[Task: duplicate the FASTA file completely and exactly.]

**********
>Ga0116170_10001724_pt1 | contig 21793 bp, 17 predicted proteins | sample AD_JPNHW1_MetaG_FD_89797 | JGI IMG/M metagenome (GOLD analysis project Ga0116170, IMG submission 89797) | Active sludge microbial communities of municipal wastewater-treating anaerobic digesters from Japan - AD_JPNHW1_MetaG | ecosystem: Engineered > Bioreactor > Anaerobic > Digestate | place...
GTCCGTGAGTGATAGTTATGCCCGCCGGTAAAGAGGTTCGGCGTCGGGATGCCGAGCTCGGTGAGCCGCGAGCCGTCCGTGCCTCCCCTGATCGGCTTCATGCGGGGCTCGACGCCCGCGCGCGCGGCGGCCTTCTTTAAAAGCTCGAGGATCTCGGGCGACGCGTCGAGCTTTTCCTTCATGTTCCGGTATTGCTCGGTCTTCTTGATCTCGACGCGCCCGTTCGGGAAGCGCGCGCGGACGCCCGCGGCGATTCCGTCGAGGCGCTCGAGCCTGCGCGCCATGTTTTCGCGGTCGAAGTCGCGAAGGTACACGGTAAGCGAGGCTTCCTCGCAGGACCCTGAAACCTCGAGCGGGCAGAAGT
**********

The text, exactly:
>Ga0116170_10001724_pt1 | contig 21793 bp, 17 predicted proteins | sample AD_JPNHW1_MetaG_FD_89797 | JGI IMG/M metagenome (GOLD analysis project Ga0116170, IMG submission 89797) | Active sludge microbial communities of municipal wastewater-treating anaerobic digesters from Japan - AD_JPNHW1_MetaG | ecosystem: Engineered > Bioreactor > Anaerobic > Digestate | place...
GTCCGTGAGTGATAGTTATGCCCGCCGGTAAAGAGGTTCGGCGTCGGGATGCCGAGCTCGGTGAGCCGCGAGCCGTCCGTGCCTCCCCTGATCGGCTTCATGCGGGGCTCGACGCCCGCGCGCGCGGCGGCCTTCTTTAAAAGCTCGAGGATCTCGGGCGACGCGTCGAGCTTTTCCTTCATGTTCCGGTATTGCTCGGTCTTCTTGATCTCGACGCGCCCGTTCGGGAAGCGCGCGCGGACGCCCGCGGCGATTCCGTCGAGGCGCTCGAGCCTGCGCGCCATGTTTTCGCGGTCGAAGTCGCGAAGGTACACGGTAAGCGAGGCTTCCTCGCAGGACCCTGAAACCTCGAGCGGGCAGAAGT